The presence of the Jews in Miejsce near Namysłów dates from the 1650s and is related to the Jewish settlement under the terms of the Treaty of Westphalia (1648), i.e., with the consent of landowners. Over time, the local Jewish community was growing (for example, 6 families known by surnames in 1737, 26 persons in 1757). Services and education were held probably in one of the private houses. The synagogue featuring a wooden structure was built around 1780.

The status of the commune increased significantly in 1781. Since 8 August, Jews were no longer legally able to settle in the village. Frederick II excluded only the following four villages in Upper Silesia from the provisions of the relevant edict: Cieszowa near Lubliniec, Wielowieś near Sulęcin, Krasków near Kluczbork, and Miejsce. At that time, the Jewish minority exceeded 150 people and had its own qahal and, as it may be assumed, necropolis. In the first half of the 19th century, the followers of Judaism accounted for 30% of the village's inhabitants (more than 240 people in the 1840s). The only rabbit of the commune was David Lazarus Laqueur (1772-1836). A new masonry synagogue was built on the corner of Wojska Polskiego and Dubois Streets in 1852-1856; the former synagogue was certainly no longer sufficient. After World War 2, it was adapted for use as a gymnasium.

The present cemetery between Miejsce and Namysłów operated from 1771/1772; the oldest documented matzevah dates to that time. However, as was the case with other cemeteries, the Jewish community in Miejsce officially acquired that area only on 17.08.1787, thus legalising the existing state. Soon, in 1791, the cemetery was expanded. Probably from the beginning the Jewish cemetery was fenced. The brick wall by which the area was enclosed is only known from descriptions and photographs from the 1930s. The pre-burial house has not survived as well.

The Jewish cemetery was also used by Jews living in neighbouring villages: Bąkowice, Dąbrowa, Gola, Minkowskie, Miodary and Starościn.

In the second half of the 19th century, when a number of civic rights were granted (or restored) to Jews, including the freedom of settlement and access to professions hitherto not open to Jews, Jews were increasingly emigrating to developed towns, where new opportunities were opened for them. In 1872, the commune in Miejsce co-founded the emerging Association of Upper Silesian Synagogue Communes (Oberschlesische Synagogen-Gemeinde), but soon the numerous Jewish community in Miejsce decreased so that it was included in the Namysłów commune in 1890.

In the 1920s, when the qahal in Miejsce was finally liquidated, the Jewish cemetery was taken over by the Namysłów commune. The last burial was recorded in 1937. Some tombstones were destroyed in 1945. After the war, the fence was dismantled, and many tombstones were stolen. Brick and stone slabs were used as building material.


The cemetery is located on the south-western edge of the forest, on a hill on the east side of the road from Miejsce to Namysłów. It covers an area of 0.78 ha. It can be accessed from a dirt road. The cemetery is not fenced, the entrance is marked by two boulders. The necropolis no clear layout.

Over 230 tombstones in the form of stelae, mainly made of sandstone, have been preserved. Many of them are overturned or have been partially preserved. Archival photographs show that in addition to stone slabs, wooden and painted matzevot were erected. Traces of painted decorations are also visible on the preserved stone matzevot.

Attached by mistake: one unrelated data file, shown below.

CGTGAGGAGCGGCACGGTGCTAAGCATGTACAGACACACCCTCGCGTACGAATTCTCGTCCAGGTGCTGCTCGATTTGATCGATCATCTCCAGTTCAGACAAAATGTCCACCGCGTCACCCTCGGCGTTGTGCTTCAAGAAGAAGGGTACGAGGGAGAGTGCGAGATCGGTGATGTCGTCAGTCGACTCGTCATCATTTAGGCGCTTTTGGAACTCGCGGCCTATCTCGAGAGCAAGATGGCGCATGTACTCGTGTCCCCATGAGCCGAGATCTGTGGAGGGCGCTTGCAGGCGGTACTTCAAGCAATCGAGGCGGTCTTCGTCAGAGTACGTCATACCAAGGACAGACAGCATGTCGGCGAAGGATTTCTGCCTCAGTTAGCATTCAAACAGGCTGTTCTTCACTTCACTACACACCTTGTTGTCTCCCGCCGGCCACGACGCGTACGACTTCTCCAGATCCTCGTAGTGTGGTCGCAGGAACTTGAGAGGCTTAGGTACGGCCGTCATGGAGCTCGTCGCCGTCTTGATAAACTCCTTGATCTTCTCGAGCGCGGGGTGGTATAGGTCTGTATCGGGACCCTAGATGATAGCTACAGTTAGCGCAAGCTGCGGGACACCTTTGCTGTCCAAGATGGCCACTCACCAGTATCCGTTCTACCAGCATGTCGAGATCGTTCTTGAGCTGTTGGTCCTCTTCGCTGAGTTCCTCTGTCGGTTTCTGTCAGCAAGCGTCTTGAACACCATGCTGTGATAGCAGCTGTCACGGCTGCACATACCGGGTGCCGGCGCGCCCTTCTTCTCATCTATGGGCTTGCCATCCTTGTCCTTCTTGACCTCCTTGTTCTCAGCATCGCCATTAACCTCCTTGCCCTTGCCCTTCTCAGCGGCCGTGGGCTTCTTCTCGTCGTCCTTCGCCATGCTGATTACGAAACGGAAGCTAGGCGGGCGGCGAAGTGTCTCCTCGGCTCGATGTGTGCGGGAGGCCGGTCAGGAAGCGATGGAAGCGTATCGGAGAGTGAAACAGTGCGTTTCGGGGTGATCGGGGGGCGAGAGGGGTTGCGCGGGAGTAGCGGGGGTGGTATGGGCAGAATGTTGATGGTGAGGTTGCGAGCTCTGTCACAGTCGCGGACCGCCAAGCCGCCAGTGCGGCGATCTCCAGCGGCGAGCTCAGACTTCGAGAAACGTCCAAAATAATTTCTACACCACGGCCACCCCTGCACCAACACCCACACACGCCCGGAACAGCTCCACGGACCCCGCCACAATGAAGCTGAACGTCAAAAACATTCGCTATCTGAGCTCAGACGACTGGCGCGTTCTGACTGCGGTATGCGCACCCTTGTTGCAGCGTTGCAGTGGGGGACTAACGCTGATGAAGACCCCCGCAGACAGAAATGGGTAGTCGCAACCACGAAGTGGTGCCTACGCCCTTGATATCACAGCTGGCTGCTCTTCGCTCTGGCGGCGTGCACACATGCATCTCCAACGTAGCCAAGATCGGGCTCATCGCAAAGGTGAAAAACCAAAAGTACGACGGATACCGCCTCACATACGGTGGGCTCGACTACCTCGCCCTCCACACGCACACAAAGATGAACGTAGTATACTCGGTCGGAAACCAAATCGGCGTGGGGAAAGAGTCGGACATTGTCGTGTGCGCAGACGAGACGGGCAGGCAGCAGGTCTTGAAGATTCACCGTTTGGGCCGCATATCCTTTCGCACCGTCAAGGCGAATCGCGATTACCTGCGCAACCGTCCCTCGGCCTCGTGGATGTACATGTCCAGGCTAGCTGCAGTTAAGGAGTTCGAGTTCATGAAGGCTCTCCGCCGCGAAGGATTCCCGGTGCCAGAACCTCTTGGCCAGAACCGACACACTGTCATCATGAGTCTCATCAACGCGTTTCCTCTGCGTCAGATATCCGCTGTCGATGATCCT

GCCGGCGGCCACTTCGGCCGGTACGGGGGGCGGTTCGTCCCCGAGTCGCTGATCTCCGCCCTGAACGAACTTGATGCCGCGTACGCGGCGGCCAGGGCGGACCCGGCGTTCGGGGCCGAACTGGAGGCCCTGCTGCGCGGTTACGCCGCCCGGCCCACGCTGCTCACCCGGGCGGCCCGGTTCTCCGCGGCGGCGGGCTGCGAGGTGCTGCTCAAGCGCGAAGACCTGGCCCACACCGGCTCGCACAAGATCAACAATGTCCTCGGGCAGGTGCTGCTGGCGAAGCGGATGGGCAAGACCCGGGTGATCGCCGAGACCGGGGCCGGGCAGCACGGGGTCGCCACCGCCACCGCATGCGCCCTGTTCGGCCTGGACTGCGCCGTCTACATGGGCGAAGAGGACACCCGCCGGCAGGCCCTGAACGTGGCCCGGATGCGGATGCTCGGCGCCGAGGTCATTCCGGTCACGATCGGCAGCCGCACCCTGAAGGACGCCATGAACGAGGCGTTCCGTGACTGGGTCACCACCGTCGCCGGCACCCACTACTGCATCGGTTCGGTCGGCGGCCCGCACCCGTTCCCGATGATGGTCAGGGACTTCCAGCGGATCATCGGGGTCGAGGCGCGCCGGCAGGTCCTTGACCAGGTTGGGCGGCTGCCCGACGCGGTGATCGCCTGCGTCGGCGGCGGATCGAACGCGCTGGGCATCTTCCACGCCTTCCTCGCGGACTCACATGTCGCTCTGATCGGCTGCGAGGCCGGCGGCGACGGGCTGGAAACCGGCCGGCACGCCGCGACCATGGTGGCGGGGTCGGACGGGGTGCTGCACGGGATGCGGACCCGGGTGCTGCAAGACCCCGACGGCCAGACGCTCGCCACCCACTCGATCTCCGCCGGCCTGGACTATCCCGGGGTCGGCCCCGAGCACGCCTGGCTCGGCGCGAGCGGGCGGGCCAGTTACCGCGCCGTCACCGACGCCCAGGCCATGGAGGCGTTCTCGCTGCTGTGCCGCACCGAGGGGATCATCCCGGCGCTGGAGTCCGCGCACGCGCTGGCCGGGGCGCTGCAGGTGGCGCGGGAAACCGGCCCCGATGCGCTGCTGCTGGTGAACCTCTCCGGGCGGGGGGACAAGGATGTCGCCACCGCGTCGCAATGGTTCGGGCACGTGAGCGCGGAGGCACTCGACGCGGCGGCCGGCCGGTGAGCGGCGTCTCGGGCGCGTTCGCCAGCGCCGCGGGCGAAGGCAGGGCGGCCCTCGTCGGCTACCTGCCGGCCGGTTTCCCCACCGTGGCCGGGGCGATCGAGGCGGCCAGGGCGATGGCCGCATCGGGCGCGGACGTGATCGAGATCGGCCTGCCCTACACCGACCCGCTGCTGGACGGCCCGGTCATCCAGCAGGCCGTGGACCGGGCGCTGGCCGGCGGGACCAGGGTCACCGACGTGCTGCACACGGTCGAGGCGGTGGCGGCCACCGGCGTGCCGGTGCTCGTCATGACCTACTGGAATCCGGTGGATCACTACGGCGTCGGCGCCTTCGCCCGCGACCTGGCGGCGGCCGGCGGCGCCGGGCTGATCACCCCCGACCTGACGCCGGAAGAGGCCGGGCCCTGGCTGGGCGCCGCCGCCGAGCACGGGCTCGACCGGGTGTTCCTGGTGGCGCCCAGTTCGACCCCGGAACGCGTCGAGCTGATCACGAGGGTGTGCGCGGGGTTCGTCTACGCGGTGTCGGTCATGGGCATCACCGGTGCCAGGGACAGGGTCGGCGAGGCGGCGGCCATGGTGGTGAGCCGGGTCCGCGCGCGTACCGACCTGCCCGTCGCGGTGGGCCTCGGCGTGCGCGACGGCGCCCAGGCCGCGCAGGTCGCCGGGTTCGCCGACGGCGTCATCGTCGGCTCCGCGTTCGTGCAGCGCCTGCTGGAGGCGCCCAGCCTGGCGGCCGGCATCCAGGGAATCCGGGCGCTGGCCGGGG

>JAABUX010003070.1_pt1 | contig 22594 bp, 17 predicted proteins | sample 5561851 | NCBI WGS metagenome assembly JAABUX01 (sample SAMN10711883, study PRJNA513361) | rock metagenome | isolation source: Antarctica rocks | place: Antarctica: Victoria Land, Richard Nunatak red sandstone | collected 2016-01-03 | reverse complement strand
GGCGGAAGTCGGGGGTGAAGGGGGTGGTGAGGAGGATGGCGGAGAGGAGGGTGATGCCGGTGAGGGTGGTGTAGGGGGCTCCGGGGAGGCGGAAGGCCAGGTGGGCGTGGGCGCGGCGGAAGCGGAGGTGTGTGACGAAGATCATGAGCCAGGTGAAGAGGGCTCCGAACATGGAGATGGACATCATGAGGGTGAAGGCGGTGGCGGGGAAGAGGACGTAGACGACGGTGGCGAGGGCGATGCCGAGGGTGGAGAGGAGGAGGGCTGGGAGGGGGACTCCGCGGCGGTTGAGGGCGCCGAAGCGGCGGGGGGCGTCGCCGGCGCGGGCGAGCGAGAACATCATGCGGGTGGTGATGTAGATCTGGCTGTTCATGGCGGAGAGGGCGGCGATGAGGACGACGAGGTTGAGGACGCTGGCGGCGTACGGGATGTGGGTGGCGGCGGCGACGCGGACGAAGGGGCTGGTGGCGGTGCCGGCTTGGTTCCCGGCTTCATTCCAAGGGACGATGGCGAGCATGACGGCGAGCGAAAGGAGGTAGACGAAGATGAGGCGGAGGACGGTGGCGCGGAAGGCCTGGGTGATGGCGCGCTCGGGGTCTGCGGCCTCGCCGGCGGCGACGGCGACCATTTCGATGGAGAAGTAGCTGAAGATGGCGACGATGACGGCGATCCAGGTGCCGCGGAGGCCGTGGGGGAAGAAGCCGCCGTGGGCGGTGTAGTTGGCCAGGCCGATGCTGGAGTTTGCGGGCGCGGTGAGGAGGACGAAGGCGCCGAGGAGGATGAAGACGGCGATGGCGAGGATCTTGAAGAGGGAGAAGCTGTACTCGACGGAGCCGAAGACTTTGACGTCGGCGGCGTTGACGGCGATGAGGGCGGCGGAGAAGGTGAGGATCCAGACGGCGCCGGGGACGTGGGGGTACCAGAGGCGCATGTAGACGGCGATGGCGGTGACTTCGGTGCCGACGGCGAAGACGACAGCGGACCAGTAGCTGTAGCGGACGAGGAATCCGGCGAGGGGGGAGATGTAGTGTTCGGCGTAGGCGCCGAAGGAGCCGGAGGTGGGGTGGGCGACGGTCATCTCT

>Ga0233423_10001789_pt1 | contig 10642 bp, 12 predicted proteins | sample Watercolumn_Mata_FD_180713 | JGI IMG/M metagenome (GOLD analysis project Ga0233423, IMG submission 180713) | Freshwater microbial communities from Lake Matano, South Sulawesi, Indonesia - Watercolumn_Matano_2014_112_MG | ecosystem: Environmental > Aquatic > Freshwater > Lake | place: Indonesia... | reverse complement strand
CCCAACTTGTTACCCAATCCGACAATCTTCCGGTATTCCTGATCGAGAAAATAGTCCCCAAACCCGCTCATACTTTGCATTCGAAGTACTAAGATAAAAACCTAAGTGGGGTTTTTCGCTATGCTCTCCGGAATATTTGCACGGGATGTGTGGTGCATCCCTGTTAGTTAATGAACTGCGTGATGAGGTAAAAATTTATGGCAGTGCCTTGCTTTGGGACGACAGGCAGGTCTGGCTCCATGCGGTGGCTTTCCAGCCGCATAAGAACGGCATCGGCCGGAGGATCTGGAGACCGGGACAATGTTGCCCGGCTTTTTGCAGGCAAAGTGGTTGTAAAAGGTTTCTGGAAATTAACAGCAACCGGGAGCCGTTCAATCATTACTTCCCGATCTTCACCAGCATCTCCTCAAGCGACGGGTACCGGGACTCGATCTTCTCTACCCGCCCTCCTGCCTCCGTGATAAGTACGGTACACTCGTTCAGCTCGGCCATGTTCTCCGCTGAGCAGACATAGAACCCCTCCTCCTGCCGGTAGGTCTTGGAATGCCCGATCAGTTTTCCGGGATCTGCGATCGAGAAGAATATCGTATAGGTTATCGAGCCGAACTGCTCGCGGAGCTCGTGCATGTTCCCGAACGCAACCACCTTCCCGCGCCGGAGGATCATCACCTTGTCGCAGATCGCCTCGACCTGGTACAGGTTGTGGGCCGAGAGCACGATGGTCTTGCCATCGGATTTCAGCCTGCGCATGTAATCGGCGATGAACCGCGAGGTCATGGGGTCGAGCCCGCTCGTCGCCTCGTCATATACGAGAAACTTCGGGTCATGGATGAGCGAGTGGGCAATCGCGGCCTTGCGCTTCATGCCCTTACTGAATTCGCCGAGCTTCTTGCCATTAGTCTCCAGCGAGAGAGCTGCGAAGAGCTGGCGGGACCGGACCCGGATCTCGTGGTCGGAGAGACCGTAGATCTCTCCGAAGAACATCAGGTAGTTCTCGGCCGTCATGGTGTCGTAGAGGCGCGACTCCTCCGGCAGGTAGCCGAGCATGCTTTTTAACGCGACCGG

The earliest matzevah known from a photograph was from 1771 and was made of oak wood; the archival photograph of it is in the Jewish Museum Frankfurt am Main. Three other wooden matzevot are known from photographs. The preserved tombstones are made of sandstone and limestone, have the form of stelae with straight, triangular, or arched top sections. In addition to single stelae, there are also a few double stelae. The epitaphs are in the Hebrew, German, or both languages. There are also instances where German inscriptions includes dates according to the Jewish calendar, for example the inscription on the tombstone of Isaack Tockus. The inscriptions are on one side or on two sides (in such a case, the inscription to the east is in Hebrew, and the one to the west is in German).

Among the tombstones, there is a matzevah of the only rabbi of the commune in Miejsce.

The Jewish cemetery is not fences; there is also no pre-burial house. A plaque bearing the basic information about the cemetery was installed at the entrance in 2010. For a few years, the necropolis has been under the supervision of the students of the Agricultural School Complex in Namysłów.

The site is open to the public.

compiled by Joanna Szot, Regional Branch of the National Heritage Board of Poland in Opole, 02-09-2014.


  • Record sheet of the Jewish cemetery in Miejsce, prepared by P. Śpiewak, 1987, Voivodeship Monuments Protection Office in Opole.
  • Wodziński W., Hebrajskie inskrypcje na Śląsku XIII-XVIII wieku, Wrocław 1996.
  • Wodziński W., Macewy drewniane z Miejsca, [in:] Studia z dziejów kultury żydowskiej w Polsce, vol. 2: Cmentarze żydowskie, J. Woronczak (ed.), Wrocław 1995.

kościół filialny pw. Wniebowstąpienia Pana Jezusa

15 minuts

dwór obronny z fosą

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kościół parafialny pw. św. Anny

15 minuts